The Syro-Aramaic Reading of the Koran: A Contribution to the Decoding of the Language of the Koran

Couverture
Verlag Hans Schiler, 2007 - 349 pages
7 Avis
Throughout its history the Koran has presented problems of interpretation. Some scholars estimate that at least a quarter of the text is obscure in meaning, not only for Western translators but even native Arabic speakers, who struggle with the archaic vocabulary that is no longer used in modern Arabic.
In this in-depth study of the language of the Koran, scholar Christoph Luxenberg dispels much of the mystery surrounding numerous hitherto unclear passages. The key, as Luxenberg shows exhaustively, is to understand that Aramaic--the language of most Middle Eastern Jews and Christians of the pre-Islamic era--had a pervasive influence on the development of the Arabic text of the Koran. For a thousand years preceding the advent of Islam, Aramaic (or Syriac as it was sometimes called) was the lingua franca of many parts of the Near East. It was the native language of the first Christian evangelists and the main liturgical language of the early Christian churches from Syria to Iran.

Based on this historical context and a profound knowledge of Semitic languages, Luxenberg clarifies many thorny textual puzzles. Perhaps his most interesting argument is that the passage often translated as referring to the "virgins" that are believed to greet the departed faithful in paradise was long ago misunderstood. In fact, knowledge of ancient Christian hymns in Aramaic suggests that the word in question refers to "grapes" that the departed will enjoy in a paradisiacal garden. Luxenberg discusses many other similar fascinating instances where Aramaic vocabulary and concepts influenced the text of the Koran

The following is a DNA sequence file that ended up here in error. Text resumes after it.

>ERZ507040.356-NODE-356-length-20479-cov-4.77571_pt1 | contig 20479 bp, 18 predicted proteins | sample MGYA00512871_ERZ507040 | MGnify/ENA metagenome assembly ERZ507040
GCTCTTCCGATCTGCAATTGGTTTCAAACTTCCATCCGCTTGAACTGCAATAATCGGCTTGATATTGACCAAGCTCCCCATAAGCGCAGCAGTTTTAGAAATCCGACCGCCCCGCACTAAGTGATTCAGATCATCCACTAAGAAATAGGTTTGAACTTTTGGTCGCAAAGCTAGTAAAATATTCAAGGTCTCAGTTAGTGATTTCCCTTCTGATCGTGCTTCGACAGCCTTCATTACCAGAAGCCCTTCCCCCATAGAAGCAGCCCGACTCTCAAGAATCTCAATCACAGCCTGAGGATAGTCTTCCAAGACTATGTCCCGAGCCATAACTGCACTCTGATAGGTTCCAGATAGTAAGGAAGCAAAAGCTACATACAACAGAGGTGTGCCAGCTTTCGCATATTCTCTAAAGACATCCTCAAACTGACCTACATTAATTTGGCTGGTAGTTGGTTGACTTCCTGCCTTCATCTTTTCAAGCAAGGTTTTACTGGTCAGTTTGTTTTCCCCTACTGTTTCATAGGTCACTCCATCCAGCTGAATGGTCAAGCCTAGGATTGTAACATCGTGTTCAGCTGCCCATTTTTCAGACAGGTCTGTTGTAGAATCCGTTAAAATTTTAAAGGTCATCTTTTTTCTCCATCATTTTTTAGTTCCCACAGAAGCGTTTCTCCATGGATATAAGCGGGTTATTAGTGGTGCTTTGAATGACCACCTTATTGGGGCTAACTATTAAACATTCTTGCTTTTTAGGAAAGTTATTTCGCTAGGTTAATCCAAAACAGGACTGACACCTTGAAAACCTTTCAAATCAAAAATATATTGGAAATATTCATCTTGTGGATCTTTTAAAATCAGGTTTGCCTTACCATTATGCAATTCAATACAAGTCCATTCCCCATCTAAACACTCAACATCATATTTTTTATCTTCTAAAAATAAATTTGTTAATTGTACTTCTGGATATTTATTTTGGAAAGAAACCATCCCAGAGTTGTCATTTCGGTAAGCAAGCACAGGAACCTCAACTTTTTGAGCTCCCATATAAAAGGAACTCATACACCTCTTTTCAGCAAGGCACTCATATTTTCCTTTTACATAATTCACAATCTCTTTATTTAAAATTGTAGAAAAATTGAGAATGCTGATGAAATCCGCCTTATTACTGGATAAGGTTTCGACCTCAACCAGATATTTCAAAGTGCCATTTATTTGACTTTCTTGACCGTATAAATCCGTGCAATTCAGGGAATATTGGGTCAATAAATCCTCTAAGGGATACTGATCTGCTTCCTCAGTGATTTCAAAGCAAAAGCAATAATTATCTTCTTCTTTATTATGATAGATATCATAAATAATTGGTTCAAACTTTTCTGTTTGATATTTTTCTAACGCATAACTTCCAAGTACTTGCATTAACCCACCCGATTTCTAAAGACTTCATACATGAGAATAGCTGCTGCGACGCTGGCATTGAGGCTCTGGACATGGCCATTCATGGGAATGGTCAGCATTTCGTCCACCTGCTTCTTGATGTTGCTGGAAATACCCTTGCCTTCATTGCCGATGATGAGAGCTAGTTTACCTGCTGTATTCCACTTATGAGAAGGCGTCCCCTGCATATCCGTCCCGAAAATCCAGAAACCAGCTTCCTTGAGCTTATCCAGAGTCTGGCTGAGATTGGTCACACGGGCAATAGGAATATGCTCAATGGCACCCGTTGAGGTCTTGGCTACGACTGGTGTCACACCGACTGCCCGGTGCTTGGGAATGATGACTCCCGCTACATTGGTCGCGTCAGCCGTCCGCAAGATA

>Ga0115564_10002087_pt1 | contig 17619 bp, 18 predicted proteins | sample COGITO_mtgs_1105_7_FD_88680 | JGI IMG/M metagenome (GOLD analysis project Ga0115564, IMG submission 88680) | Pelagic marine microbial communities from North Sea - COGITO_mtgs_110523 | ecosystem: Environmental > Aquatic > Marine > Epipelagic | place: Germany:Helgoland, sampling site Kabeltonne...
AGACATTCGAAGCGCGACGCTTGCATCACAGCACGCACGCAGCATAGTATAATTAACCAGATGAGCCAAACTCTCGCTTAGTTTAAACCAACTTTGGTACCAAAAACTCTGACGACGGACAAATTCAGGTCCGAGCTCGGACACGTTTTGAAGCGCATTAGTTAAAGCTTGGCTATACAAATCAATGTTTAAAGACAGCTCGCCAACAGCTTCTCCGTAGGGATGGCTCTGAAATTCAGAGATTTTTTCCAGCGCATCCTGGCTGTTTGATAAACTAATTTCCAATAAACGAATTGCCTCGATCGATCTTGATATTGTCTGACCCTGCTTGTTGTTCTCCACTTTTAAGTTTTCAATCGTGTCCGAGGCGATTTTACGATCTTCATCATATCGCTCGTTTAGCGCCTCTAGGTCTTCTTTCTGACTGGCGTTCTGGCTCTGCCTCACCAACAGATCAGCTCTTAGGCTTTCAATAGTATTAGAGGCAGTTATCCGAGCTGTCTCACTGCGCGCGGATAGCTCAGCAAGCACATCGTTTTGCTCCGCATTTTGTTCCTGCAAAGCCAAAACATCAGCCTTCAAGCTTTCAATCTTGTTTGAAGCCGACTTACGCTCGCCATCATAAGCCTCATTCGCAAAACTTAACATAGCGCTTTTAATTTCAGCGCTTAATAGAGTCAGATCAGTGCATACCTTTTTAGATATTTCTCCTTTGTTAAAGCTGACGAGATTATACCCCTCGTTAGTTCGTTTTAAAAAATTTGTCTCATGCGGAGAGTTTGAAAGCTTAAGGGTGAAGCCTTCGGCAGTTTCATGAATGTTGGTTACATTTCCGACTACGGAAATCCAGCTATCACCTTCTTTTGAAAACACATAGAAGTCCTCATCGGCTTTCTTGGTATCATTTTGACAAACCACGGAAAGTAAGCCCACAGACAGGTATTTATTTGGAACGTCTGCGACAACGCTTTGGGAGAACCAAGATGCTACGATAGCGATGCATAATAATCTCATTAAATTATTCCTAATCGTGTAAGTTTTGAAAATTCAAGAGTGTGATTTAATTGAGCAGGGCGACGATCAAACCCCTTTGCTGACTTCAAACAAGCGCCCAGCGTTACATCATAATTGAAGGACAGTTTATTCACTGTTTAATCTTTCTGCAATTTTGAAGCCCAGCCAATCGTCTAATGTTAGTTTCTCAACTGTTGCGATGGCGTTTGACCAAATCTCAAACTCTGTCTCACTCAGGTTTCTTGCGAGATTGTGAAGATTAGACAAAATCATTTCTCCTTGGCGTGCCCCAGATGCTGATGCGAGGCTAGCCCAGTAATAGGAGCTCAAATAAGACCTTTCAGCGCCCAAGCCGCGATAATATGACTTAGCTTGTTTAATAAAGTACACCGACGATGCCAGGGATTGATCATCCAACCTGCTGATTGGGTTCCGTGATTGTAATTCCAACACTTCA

This highly erudite work makes a significant contribution to the study of the Koran and the history of Islamic origins.
 

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Table des matières

CONTENTS
9
Reference Works
20
The Arabic Script
30
The Seven Readings
37
100
44
196
52
Western Koranic Studies
66
of qÚryän to qurcän
72
On Many a SyroAramaic Basic Structure
214
Misread Arabic Expressions
242
157
257
The Significance of Ephraem the Syrian
258
Additional Relevant Passages
265
33
281
The Boys of Paradise
284
44
289

5
88
The Historical Error
109
Analysis of Individual Sura Verses
127
249
139
250
143
15
150
The Analysis of Individual Suras
292
Résumé
326
Literature Cited
335
153
341
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À propos de l'auteur (2007)

Christoph Luxenberg is a German scholar and professor of ancient Semitic and Arabic languages.

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